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New & Noteworthy | Scientific Anglers Absolute Tippet Supreme

Fluorocarbon is an interesting material. For starters, it’s nearly invisible under water, it has a higher abrasion-resistance than monofilament, and also sinks faster than mono. While that doesn’t make it ideal for dry-fly fishing, many anglers use it on small dry flies. That being said, fluorocarbon is an absolute must for nymphing or throwing streamers, and especially in salt water. In recent years, the fluorocarbon game has been somewhat stagnant, with no real notable advancements. This year, that’s changed.

The team over at SA has developed a breakthrough fluorocarbon material, improving the break strength over its previous material by up to 33%. The innovation here begins with the material: it features a unique dual-layer construction, with a softer outer layer to help knots grip into themselves and a harder core that provides much of the tensile strength. While each 30-meter spool comes in at a hefty $29.95, if SA’s strength claims are true, it will be worth every penny the next time your knots hold on the fish of a lifetime. Absolute Tippet Supreme is geared mainly to big-game and saltwater anglers, and is available in 8-lbs. Through 20-lbs., with SA’s patented cutter spool and easy ID tippet band.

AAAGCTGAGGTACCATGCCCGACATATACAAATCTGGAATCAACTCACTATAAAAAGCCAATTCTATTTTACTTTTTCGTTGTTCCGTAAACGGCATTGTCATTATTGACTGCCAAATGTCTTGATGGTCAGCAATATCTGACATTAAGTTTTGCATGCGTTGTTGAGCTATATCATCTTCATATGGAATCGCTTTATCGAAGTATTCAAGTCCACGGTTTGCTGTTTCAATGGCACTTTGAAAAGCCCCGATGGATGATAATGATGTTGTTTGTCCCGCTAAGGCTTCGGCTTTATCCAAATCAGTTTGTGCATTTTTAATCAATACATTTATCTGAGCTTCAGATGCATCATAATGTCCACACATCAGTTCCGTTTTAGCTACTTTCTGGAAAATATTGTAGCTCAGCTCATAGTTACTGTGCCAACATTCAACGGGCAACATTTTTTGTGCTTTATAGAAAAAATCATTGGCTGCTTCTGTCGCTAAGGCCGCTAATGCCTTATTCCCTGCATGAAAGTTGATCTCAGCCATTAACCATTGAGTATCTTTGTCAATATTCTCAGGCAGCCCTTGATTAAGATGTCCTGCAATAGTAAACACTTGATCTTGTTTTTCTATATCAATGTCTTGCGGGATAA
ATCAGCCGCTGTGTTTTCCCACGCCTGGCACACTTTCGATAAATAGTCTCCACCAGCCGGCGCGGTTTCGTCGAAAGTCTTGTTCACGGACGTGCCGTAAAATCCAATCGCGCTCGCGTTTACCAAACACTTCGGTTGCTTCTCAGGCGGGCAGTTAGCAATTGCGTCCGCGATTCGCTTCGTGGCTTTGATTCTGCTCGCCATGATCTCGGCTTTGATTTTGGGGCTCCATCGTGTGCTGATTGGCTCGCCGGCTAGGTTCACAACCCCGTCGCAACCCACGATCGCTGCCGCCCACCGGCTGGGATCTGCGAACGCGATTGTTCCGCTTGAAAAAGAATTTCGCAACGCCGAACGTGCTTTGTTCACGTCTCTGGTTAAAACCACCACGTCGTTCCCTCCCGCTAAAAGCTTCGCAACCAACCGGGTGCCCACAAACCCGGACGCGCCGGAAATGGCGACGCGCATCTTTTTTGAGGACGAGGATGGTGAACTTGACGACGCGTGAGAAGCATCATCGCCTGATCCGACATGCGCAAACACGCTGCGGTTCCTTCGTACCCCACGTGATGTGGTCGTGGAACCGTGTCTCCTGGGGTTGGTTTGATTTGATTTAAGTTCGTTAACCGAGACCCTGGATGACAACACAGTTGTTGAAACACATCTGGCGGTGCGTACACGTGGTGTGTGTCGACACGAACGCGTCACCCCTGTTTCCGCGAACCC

$29.95 | scientificanglers.com

New & Noteworthy | Orvis Bugout Backpack

Fly-fishing packs have taken a number of forms over the years, starting with vests, then transitioning to backpacks, chest packs, hip packs, and sling packs. We can say pretty confidently we haven’t seen a pack like this come along in a while. From a host of innovative features to standard Orvis-quality construction, the Bugout Backpack is a solution for those anglers looking for the next great pack to wear on the water.

Designed as an angling pack, but just as handy as a carry-on, the Bugout Backpack offers all the features an angler would need: a back-panel integrated net holder, an external water bottle or rod tube holder with an extended sock to keep rod tubes from going anywhere, and accessory docking stations on the shoulder straps. It also features an internal zippered drop pocket with a removable divider, a tricot-lined sunglasses or phone pocket on the top flap, as well as a padded front pocket that will fit a hydration bladder or a laptop (though ideally not both at the same time.) But perhaps the most innovative feature is the side-entry access. By simply swinging the backpack around like a sling pack, you gain access to the main compartment, which has been a gripe of ours about backpacks for a long time. For those that need additional storage, the Bugout Backpack is also compatible with the new Chest Pack and Chest/Hip Pack.

$189 | orvis.com

New & Noteworthy | Scott Centric

No matter which rod manufacturer you look at, you’ll find a wide range of models, line weights, and lengths available. But at the end of the day, the bread-and-butter models for most manufacturers are trout rods. Many technological advancements in fly-rod design have been made with trout in mind. From gently placing tiny midge patterns on tailwaters to throwing articulated streamers for big browns, trout rods have become specialized in a variety of ways.